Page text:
“That guy is 73 years old and working nonstop for two years,” Dominguez said, adding the daily task of steering the government, running after corrupt government workers, drug problems, and not to mention the stress brought by the destruction of Marawi City due to heavy fighting between government troops and ISIS-affiliated extremists in Mindanao for five months last year, might have been taking their toll on his physical well being.
“He needs a holiday... even the US presidents take a vacation. Even ordinary people take a vacation,” he said.
Duterte told the military and the police in a speech in Malacañang during a command conference that he was tired of running after corrupt government employees.
“… My chase against graft and corruption seems to be endless, and it has contaminated almost all government departments and offices,” Duterte said.
Early this week, Duterte relieved 20 military officials allegedly involved in corruption, including anomalous and ghost projects at the V. Luna Medical Center in Quezon City.
Before that, Duterte also fired last week the entire board of directors of Nayong Pilipino Foundation over a “grossly disadvantageous” 70-year property lease contract.
Senate President Vicente Sotto III said he did not believe the President was serious about stepping down only if he would be replaced by Marcos or Escudero and said the remark was probably said in exasperation.
Senate Minority Leader Franklin Drilon and Senator Francis Pangilinan, on the other hand, said the President’s preference of his successor would not prevail over the Constitution.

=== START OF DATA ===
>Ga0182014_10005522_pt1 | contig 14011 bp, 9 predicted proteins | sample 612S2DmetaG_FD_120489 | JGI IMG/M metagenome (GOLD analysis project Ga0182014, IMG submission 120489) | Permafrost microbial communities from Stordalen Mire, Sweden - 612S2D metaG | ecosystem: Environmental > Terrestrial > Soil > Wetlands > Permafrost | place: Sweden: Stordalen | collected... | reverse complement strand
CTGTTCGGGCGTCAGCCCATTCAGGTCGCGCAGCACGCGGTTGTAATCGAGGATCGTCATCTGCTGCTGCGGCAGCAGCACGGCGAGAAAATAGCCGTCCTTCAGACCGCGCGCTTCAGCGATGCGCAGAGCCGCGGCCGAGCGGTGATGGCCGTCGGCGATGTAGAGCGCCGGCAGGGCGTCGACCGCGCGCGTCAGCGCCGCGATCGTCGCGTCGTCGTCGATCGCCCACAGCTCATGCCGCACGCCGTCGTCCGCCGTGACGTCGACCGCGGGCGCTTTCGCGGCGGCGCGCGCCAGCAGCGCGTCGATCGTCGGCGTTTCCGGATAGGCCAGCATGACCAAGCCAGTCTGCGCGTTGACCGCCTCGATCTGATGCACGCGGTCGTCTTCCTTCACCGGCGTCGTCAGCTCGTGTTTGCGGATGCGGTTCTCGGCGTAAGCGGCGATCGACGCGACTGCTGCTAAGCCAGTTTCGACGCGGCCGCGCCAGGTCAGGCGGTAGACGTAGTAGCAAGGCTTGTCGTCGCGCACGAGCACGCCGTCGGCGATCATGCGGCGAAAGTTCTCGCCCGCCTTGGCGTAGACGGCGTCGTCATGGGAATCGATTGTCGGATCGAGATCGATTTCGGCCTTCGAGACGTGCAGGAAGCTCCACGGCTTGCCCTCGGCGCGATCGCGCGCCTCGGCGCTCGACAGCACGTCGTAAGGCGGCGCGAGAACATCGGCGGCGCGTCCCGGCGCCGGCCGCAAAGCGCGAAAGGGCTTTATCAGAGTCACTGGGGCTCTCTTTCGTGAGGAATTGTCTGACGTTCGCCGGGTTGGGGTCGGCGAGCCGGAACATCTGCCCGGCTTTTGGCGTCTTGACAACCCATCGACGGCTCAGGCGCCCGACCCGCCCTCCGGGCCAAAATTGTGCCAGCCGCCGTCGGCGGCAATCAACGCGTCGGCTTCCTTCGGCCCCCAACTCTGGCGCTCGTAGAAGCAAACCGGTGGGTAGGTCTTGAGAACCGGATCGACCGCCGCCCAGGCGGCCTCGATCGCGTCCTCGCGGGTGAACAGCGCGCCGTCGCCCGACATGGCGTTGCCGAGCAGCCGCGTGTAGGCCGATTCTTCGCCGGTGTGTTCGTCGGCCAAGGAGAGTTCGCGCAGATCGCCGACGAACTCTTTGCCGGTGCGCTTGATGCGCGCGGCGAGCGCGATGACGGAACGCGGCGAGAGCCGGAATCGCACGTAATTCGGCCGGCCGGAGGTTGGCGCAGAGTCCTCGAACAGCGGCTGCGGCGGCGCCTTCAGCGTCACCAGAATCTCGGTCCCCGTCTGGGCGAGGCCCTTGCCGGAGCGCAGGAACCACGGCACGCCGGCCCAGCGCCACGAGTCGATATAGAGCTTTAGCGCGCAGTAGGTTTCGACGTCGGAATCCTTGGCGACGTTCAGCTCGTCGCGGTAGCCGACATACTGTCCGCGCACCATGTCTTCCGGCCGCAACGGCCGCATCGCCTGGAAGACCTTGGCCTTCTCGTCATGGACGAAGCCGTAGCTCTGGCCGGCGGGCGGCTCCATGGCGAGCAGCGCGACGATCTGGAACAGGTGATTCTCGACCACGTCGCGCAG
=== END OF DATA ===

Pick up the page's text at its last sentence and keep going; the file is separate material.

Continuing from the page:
“That’s not an option in the Constitution. If the President resigned, the Vice President will assume the position,” Drilon said.
Pangilinan added that it is not up to the President or a military junta to decide who takes his place if he steps down.
A ranking military official of the Armed Forces of the Philippines on Wednesday guaranteed members of Congress that he would reject a junta even if ordered by his Commander-in-Chief.
During the Commission on Appointments committee on national defense confirmation hearing on the appointment of Lt. Gen. Arnel dela Vega, Senator Panfilo Lacson posed the question of a military junta.
“My question is purely hypothetical. You are summoned by the Commander-in-Chief, one-on-one, no other officer of the AFP is present, you’re asked to support a military junta, how would you react?” Lacson asked.
“In such case that the current President is the one to ask me, I would…” Dela Vega began, but he was cut by Lacson.
“It doesn’t matter who the President is,” he said because the question was hypothetical.
Dela Vega, AFP Western Mindanao Command chief, replied: “I would deny the instruction, sir, as it’s against the laws of the land, your honor.”
Lacson thanked the nominee and said in jest that opposition Senator Risa Hontiveros would recommend his confirmation to the plenary.
Hontiveros, who was at the hearing, said she was nodding her head “with full appreciation” when she was listening to Dela Vega’s response.
“Your response this morning gives me that much more hope… that the AFP will help stay the course for a democratic and civilian-led government so thank you for your answer,” she said.
The panel later recommended Dela Vega’s nomination along with other military officers. With Julito G. Rada